• Jiji


The Health, Labor and Welfare Ministry is facing ongoing calls for a split amid the coronavirus crisis, 20 years after its merger as part of sweeping central government reorganization.

On Jan. 6, 2000, the government realigned its 23 agencies into 13. The move included the merger of the Health and Welfare Ministry and the Labor Ministry.

The merged ministry has often taken the brunt of criticism from advocates of additional central government reorganization, partly because many problems and scandals have occurred there.

At a news conference last month, Chief Cabinet Secretary Katsunobu Kato made only a general remark about additional reorganization.

"It's important to secure a system that can deal with tasks while planning a necessary review in accordance with the changing times," Kato said.

The 2000 reorganization was based on an initiative set out by former Prime Minister Ryutaro Hashimoto, who aimed to strengthen the functions of the Cabinet and break down bureaucratic sectionalism.

Besides the merged health ministry, the Cabinet Office was created out of some existing groups and tasked with planning important policies and coordinating between various agencies.

The government also launched the Council on Economic and Fiscal Policy, headed by the prime minister. It decides the basic policy for state budget compilation.

The sweeping reorganization "prepared tools necessary to end problems caused by the compartmentalized administration and made it easier for the prime minister to exercise leadership," said Constitutional Democratic Party of Japan executive Kenji Eda. He served Hashimoto as secretary to the prime minister.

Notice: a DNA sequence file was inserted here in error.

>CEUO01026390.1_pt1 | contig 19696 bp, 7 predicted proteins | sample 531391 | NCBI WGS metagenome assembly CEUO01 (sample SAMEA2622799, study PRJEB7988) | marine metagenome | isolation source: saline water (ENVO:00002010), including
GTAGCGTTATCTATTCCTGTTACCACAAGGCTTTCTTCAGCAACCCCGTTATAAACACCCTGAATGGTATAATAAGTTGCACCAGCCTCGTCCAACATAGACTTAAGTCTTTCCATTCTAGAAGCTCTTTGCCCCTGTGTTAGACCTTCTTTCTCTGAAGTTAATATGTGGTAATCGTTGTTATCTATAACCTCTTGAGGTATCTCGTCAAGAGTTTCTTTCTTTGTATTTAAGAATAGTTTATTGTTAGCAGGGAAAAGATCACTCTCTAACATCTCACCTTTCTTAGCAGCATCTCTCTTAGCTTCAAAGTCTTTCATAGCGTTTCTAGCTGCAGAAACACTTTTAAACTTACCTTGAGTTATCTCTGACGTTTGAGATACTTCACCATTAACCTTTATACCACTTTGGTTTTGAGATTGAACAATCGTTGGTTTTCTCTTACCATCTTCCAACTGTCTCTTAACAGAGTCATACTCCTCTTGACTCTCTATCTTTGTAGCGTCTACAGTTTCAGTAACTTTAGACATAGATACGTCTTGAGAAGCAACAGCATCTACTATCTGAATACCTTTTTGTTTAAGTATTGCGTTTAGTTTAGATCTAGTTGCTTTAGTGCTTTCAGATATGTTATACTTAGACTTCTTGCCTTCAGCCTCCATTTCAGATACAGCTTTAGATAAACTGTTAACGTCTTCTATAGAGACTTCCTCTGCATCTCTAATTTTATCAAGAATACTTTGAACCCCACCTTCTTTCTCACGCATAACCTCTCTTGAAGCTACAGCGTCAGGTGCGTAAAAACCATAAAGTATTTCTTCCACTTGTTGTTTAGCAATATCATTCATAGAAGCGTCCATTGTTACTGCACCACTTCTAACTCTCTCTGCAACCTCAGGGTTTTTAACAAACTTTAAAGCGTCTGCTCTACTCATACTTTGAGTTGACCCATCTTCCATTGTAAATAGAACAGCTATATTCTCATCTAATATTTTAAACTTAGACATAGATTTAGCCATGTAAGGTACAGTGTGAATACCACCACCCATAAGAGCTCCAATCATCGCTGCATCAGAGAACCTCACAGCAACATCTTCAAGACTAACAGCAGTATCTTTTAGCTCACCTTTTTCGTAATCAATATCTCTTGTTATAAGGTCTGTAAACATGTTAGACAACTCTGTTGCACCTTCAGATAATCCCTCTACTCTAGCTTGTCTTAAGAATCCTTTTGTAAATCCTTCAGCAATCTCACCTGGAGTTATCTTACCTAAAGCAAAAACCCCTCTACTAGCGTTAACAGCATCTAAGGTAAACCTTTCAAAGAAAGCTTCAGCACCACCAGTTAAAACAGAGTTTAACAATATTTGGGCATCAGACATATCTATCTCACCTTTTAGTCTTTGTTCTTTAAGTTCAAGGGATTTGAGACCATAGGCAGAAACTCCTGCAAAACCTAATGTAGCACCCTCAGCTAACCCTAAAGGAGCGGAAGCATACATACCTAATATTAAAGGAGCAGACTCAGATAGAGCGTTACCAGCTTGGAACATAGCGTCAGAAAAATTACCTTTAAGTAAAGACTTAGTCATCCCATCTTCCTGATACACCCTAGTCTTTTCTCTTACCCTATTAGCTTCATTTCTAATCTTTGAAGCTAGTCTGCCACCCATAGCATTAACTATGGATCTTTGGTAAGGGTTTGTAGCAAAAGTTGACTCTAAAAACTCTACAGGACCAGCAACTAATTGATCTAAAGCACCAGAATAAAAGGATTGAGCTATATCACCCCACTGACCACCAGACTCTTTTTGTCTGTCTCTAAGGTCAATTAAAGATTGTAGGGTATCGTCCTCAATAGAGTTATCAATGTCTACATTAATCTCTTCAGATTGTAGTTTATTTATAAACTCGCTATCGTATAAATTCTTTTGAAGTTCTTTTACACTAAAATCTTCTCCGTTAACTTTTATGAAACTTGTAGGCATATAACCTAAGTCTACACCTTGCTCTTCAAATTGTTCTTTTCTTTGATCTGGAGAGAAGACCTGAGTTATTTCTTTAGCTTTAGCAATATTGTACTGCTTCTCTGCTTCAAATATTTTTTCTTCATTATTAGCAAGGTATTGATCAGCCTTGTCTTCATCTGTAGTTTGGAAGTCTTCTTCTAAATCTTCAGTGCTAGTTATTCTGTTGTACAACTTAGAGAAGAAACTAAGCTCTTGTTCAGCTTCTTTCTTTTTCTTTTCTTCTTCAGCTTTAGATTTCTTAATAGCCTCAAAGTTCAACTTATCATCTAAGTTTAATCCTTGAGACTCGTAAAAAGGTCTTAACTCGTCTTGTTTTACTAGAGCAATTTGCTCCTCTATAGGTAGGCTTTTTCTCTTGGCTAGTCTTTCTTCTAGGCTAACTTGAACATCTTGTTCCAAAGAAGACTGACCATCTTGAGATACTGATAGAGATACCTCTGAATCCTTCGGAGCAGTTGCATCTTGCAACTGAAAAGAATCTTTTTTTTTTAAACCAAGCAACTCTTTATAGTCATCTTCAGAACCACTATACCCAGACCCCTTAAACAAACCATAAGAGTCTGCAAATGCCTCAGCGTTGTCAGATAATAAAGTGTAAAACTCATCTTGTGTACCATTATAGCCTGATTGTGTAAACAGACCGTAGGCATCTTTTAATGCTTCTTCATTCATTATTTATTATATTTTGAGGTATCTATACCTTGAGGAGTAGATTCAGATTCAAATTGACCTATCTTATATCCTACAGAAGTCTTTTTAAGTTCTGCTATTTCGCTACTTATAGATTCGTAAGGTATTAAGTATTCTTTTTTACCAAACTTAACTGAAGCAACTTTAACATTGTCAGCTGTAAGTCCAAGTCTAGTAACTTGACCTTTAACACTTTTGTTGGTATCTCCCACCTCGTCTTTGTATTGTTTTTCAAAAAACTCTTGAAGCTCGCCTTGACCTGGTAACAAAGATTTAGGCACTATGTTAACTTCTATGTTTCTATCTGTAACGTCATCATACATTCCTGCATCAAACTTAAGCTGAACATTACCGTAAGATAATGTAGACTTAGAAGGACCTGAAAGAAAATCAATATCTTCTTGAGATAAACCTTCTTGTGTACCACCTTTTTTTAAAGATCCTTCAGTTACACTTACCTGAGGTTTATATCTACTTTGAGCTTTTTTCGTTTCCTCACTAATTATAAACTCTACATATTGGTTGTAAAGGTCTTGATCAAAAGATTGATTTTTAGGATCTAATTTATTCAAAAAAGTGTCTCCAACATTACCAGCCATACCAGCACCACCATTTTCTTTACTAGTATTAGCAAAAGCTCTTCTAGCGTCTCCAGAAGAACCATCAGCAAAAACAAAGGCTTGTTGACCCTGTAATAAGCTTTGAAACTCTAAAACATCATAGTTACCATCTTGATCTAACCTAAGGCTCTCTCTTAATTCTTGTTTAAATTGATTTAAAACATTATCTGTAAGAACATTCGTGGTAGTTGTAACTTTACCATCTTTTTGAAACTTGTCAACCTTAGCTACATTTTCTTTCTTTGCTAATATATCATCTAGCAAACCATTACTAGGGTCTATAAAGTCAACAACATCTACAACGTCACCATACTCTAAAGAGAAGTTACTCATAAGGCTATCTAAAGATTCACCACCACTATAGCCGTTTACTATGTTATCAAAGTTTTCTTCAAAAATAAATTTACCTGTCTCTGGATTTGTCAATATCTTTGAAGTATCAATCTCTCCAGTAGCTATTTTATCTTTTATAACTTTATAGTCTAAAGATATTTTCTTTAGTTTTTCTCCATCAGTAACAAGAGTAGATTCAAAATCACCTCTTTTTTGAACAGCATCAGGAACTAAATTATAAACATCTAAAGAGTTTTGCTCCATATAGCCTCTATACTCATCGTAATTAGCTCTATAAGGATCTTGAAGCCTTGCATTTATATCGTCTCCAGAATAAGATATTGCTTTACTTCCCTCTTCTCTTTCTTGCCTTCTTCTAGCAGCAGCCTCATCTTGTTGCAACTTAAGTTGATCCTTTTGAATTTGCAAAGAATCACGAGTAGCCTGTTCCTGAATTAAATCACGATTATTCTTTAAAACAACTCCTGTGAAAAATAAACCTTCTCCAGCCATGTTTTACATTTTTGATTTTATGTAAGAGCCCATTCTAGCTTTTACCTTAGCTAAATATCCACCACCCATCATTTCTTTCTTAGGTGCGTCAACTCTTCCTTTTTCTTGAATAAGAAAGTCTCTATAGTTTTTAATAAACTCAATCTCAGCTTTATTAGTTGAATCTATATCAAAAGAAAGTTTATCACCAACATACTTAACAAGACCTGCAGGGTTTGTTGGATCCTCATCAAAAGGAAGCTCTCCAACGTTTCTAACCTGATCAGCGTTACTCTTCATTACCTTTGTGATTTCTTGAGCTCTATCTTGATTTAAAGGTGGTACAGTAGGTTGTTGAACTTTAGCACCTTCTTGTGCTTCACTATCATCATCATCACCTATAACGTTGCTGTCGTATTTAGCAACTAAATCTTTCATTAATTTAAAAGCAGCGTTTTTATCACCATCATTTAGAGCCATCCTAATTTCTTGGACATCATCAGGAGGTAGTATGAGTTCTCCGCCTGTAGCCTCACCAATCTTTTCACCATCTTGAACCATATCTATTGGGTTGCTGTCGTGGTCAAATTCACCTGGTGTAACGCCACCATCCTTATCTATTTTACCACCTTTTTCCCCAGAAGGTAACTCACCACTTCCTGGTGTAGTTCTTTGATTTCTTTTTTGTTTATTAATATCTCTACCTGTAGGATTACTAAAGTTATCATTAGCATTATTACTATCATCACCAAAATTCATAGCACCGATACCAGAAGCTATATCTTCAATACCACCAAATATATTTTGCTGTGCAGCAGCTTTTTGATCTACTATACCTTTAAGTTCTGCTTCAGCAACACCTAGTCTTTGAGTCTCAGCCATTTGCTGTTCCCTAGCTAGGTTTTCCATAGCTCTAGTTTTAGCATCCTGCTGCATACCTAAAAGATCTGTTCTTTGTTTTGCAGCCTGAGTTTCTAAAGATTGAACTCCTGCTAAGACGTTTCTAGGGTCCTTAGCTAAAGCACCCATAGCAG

"It has become easier to cooperate with other agencies" thanks to the realignment, a senior government official said.

In the ruling Liberal Democratic Party, some members have called for a split of the Health, Labor and Welfare Ministry, which has had a number of problems and scandals including over key labor statistics. In addition, the ministry covers a wider range of areas than other agencies.

"Its work related to health, including responses to the novel coronavirus, is increasing," a veteran LDP lawmaker said. "It's better to split the labor division (from the health division)."

Discussions on the split have been making little progress recently, however. This is partly because many LDP lawmakers think a higher priority should be placed on the fight against the raging epidemic.

"Once the coronavirus crisis settles down, we must strive without a break to discuss the matter," administrative reform minister Taro Kono told a recent news conference.

Regarding the current administrative structure, critics see problems with the Cabinet Bureau of Personnel Affairs, launched in May 2014 under the administration of then Prime Minister Shinzo Abe.

Through the bureau, the Prime Minister's Office takes a firm grip on the appointments of senior officials at each agency, causing bureaucrats to curry favor with the prime minister by acting on what they believe are his wishes in a practice called sontaku, the critics say.

"Only yes men are left at the top level of government agencies," an LDP executive said.

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